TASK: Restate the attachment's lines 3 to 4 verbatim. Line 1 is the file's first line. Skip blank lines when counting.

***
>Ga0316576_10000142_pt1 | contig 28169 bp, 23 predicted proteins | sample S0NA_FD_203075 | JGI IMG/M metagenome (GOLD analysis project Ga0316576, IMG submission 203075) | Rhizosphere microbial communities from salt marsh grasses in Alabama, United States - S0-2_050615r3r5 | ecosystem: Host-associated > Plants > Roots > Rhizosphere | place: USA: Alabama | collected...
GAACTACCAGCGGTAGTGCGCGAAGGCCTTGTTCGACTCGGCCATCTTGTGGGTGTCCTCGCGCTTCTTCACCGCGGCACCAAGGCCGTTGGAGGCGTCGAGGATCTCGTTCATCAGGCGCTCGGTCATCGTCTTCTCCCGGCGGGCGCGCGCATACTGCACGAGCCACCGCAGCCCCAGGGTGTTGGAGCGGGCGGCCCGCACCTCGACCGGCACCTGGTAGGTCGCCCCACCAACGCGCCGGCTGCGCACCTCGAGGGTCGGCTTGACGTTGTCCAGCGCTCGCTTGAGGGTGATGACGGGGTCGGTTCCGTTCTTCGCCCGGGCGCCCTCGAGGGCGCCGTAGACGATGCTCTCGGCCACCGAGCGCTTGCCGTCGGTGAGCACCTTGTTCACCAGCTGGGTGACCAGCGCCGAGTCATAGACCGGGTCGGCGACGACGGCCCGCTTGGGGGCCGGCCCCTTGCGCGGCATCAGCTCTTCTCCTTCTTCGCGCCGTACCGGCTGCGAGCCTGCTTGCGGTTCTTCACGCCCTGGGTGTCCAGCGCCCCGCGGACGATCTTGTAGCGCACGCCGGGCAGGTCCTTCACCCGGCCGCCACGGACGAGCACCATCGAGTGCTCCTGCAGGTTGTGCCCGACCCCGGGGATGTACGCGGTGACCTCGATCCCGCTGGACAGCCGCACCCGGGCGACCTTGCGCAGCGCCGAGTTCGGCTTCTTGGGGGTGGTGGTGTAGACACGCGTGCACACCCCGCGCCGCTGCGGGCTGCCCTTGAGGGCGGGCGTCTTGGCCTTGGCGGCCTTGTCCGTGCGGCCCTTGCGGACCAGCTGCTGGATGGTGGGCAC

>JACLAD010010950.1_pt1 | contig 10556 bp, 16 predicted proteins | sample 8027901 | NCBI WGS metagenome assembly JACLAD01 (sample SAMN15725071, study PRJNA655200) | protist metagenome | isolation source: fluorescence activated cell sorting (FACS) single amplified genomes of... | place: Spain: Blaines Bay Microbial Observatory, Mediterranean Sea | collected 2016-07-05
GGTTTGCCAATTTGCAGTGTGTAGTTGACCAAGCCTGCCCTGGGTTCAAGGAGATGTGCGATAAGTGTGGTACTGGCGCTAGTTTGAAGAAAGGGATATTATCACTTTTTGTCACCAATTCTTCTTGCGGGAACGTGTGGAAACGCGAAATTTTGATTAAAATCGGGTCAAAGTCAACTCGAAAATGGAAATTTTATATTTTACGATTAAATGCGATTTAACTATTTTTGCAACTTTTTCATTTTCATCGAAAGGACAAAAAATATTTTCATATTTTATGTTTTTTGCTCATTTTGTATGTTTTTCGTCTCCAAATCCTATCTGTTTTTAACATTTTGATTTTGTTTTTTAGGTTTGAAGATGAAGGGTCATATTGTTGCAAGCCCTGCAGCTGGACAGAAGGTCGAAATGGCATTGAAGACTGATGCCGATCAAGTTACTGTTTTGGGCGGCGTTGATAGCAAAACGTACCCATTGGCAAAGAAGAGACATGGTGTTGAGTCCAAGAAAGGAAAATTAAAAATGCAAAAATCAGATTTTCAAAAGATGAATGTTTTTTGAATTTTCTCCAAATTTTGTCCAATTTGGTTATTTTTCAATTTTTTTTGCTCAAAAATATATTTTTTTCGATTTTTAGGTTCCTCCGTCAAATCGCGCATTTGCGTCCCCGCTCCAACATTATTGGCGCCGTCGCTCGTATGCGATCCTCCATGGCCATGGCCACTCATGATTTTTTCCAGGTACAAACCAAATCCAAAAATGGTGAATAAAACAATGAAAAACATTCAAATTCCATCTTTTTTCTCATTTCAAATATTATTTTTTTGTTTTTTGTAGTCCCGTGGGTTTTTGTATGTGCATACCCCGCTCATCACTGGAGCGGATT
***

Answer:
>JACLAD010010950.1_pt1 | contig 10556 bp, 16 predicted proteins | sample 8027901 | NCBI WGS metagenome assembly JACLAD01 (sample SAMN15725071, study PRJNA655200) | protist metagenome | isolation source: fluorescence activated cell sorting (FACS) single amplified genomes of... | place: Spain: Blaines Bay Microbial Observatory, Mediterranean Sea | collected 2016-07-05
GGTTTGCCAATTTGCAGTGTGTAGTTGACCAAGCCTGCCCTGGGTTCAAGGAGATGTGCGATAAGTGTGGTACTGGCGCTAGTTTGAAGAAAGGGATATTATCACTTTTTGTCACCAATTCTTCTTGCGGGAACGTGTGGAAACGCGAAATTTTGATTAAAATCGGGTCAAAGTCAACTCGAAAATGGAAATTTTATATTTTACGATTAAATGCGATTTAACTATTTTTGCAACTTTTTCATTTTCATCGAAAGGACAAAAAATATTTTCATATTTTATGTTTTTTGCTCATTTTGTATGTTTTTCGTCTCCAAATCCTATCTGTTTTTAACATTTTGATTTTGTTTTTTAGGTTTGAAGATGAAGGGTCATATTGTTGCAAGCCCTGCAGCTGGACAGAAGGTCGAAATGGCATTGAAGACTGATGCCGATCAAGTTACTGTTTTGGGCGGCGTTGATAGCAAAACGTACCCATTGGCAAAGAAGAGACATGGTGTTGAGTCCAAGAAAGGAAAATTAAAAATGCAAAAATCAGATTTTCAAAAGATGAATGTTTTTTGAATTTTCTCCAAATTTTGTCCAATTTGGTTATTTTTCAATTTTTTTTGCTCAAAAATATATTTTTTTCGATTTTTAGGTTCCTCCGTCAAATCGCGCATTTGCGTCCCCGCTCCAACATTATTGGCGCCGTCGCTCGTATGCGATCCTCCATGGCCATGGCCACTCATGATTTTTTCCAGGTACAAACCAAATCCAAAAATGGTGAATAAAACAATGAAAAACATTCAAATTCCATCTTTTTTCTCATTTCAAATATTATTTTTTTGTTTTTTGTAGTCCCGTGGGTTTTTGTATGTGCATACCCCGCTCATCACTGGAGCGGATT